Finance Bill

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Mr. Mark Hoban (Fareham): I add my welcome to those of other hon. Members, Mr. Gale, and I look forward to working under your chairmanship in the weeks ahead. I tackle my first Finance Bill with some trepidation, having had occasion from time to time, as

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an accountant, to bemoan its predecessors for their impact on the clients that I dealt with.

On cigarette duties, I hope that the Government explain in more detail how they have come to consider the revalorisation of excise duties on tobacco. Valid points have been made about the impact of the increase on smuggling. It would be valuable if the Financial Secretary explained what process the Government went through and their thinking on the balance between the impact of increased tobacco duties on smuggling and on consumption in respect of those who buy tobacco from normal outlets. That is an important issue, although I wish to avoid a debate on elasticities that I last encountered as an economics student at university. There are important trade-offs to consider here.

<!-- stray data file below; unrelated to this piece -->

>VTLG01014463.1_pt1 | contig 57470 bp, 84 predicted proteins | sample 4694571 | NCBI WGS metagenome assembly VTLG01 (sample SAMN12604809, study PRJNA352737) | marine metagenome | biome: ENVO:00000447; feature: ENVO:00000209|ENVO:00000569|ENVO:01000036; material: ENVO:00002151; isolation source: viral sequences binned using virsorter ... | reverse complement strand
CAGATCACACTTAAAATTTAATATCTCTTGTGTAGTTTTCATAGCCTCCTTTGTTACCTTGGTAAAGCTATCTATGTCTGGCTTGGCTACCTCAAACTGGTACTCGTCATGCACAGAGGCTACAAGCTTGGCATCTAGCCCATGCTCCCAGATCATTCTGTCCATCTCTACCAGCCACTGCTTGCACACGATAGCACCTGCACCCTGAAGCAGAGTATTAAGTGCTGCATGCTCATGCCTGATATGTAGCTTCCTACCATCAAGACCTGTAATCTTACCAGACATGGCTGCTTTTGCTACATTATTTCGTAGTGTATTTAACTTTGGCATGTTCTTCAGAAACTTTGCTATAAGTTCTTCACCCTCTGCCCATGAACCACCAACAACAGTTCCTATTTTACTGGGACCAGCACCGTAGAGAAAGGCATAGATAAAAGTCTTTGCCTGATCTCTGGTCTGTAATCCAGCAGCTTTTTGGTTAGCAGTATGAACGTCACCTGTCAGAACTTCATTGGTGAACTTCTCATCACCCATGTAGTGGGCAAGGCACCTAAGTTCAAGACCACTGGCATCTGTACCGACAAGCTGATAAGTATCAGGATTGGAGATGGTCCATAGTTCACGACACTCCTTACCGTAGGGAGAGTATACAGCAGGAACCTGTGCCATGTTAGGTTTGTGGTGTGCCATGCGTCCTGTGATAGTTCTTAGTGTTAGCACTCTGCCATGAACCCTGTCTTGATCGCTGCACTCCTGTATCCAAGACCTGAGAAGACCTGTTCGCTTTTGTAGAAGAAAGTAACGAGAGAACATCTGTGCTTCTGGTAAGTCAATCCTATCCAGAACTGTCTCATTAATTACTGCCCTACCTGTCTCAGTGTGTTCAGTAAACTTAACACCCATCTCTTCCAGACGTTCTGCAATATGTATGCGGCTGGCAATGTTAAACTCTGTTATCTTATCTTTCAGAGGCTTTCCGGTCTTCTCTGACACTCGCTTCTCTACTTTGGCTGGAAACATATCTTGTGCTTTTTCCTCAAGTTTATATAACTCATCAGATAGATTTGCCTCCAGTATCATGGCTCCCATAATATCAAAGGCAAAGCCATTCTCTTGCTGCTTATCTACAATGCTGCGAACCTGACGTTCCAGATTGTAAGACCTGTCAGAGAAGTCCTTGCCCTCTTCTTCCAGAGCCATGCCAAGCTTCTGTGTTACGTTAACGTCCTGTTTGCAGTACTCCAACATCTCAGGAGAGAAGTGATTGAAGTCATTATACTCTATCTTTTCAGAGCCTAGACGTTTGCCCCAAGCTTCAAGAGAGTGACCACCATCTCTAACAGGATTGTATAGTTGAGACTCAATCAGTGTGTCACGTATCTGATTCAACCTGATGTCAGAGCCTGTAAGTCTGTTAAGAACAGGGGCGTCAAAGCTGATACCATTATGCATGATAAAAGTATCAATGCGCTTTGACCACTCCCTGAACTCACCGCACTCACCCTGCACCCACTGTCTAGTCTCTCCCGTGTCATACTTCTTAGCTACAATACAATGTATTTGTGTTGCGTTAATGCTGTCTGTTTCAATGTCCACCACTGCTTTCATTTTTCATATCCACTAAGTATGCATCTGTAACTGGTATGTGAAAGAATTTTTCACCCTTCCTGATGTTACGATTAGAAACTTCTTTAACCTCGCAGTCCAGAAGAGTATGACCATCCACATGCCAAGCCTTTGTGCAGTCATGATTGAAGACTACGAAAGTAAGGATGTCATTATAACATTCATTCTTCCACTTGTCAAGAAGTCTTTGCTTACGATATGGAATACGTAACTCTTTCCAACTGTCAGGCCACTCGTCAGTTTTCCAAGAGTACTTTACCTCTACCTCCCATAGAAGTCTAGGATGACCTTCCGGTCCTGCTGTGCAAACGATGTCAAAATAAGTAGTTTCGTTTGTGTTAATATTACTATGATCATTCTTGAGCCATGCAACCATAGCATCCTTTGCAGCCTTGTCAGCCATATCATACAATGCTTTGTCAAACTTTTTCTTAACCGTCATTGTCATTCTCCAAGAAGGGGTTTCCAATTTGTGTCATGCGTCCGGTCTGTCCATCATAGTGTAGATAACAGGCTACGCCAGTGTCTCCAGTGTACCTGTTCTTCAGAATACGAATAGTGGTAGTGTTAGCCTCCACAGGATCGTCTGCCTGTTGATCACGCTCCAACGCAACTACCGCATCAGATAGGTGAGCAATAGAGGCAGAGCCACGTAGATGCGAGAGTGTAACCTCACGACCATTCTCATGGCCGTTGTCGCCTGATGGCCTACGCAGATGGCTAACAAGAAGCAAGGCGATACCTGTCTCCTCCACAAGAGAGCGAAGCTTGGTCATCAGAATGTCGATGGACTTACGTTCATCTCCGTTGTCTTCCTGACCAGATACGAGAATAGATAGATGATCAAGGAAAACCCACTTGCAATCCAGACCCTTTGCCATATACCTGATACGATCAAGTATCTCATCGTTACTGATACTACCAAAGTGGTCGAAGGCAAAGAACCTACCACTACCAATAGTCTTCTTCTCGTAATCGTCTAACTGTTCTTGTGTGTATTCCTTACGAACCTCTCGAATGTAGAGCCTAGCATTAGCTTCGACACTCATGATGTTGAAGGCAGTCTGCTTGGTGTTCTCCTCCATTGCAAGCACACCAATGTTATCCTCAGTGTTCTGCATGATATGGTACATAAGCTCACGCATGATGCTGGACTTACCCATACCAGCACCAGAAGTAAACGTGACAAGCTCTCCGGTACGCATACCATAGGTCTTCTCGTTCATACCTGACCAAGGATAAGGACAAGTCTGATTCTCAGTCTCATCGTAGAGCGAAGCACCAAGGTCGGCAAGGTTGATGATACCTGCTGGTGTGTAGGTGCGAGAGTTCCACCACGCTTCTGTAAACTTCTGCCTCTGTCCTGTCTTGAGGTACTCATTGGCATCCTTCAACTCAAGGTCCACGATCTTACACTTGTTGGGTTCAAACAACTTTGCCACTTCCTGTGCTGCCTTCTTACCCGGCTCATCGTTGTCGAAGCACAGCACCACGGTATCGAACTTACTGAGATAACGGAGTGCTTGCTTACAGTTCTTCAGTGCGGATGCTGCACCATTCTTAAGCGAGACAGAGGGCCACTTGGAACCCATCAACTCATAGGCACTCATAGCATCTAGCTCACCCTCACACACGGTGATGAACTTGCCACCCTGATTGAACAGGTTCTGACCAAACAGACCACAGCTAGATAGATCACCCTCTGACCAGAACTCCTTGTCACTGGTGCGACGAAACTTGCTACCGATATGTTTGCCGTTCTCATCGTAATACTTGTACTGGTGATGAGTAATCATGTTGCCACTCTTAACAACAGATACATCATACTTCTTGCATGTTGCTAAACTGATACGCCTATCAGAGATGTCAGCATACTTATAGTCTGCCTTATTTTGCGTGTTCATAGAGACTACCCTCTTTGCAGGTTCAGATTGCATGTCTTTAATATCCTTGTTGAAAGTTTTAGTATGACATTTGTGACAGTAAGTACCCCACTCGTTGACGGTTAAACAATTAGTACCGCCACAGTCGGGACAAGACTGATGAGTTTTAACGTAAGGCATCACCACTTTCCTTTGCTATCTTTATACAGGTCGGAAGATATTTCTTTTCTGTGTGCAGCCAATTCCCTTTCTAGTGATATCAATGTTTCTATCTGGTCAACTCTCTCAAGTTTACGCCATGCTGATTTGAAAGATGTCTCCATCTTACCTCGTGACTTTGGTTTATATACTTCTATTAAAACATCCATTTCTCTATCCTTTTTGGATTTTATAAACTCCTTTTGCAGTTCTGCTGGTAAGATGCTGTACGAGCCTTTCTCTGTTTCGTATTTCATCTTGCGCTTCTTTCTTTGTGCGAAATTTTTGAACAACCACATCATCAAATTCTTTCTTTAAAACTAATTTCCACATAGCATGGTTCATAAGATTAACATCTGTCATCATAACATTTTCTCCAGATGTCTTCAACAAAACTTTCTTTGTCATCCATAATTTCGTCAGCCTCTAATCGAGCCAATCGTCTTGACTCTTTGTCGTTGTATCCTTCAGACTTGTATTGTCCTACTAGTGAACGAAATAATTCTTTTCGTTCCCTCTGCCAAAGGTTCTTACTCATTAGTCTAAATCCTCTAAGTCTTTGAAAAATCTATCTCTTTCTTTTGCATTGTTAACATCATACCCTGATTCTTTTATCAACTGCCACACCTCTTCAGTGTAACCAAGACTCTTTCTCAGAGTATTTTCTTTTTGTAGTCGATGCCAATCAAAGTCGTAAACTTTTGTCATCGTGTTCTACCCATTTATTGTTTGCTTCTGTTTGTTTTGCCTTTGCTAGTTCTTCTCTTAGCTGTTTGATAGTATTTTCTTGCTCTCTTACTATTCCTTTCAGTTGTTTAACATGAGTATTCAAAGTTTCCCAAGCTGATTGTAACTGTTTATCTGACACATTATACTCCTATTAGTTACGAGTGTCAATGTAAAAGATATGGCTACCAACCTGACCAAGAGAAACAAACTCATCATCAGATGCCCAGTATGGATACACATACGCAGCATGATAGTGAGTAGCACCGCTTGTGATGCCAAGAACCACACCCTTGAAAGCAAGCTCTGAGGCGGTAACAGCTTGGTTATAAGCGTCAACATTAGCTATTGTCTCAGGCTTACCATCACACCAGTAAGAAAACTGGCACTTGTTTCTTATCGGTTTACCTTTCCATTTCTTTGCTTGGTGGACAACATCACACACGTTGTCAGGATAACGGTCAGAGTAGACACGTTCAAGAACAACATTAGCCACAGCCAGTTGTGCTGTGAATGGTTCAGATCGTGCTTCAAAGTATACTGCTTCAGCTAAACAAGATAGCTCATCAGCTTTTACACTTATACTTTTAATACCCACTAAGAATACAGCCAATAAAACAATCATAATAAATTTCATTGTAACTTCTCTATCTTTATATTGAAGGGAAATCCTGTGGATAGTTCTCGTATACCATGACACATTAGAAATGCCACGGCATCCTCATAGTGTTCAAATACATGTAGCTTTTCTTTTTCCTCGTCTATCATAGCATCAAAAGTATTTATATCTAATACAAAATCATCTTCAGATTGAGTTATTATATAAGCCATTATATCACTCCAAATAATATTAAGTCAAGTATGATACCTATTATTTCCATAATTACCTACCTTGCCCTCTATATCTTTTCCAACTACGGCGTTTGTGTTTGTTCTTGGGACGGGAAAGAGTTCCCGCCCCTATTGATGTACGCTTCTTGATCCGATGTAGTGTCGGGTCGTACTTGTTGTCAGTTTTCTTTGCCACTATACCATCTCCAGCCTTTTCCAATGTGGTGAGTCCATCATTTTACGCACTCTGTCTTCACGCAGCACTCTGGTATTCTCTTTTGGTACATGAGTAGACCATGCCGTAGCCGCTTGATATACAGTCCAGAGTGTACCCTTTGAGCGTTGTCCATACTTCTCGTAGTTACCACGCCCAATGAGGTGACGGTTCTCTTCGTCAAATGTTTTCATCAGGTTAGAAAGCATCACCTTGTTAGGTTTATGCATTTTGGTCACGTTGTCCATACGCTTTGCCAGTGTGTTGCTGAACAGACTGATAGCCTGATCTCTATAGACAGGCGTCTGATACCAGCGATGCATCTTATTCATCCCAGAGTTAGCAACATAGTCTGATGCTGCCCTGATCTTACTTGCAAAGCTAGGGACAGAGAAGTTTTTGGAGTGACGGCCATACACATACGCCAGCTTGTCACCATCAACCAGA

As the hon. Member for Wimbledon (Roger Casale) said, in addition to the more normal smuggling routes, such as white vans crossing the channel, there is now the internet, which facilitates more efficient and perhaps more anonymous cross-border cigarette transactions. In the context of the Government's tobacco smuggling strategy, what action are they taking to reduce the internet's impact on smuggling and importing cheap tobacco to the UK to avoid the very high duty rates incurred in this country?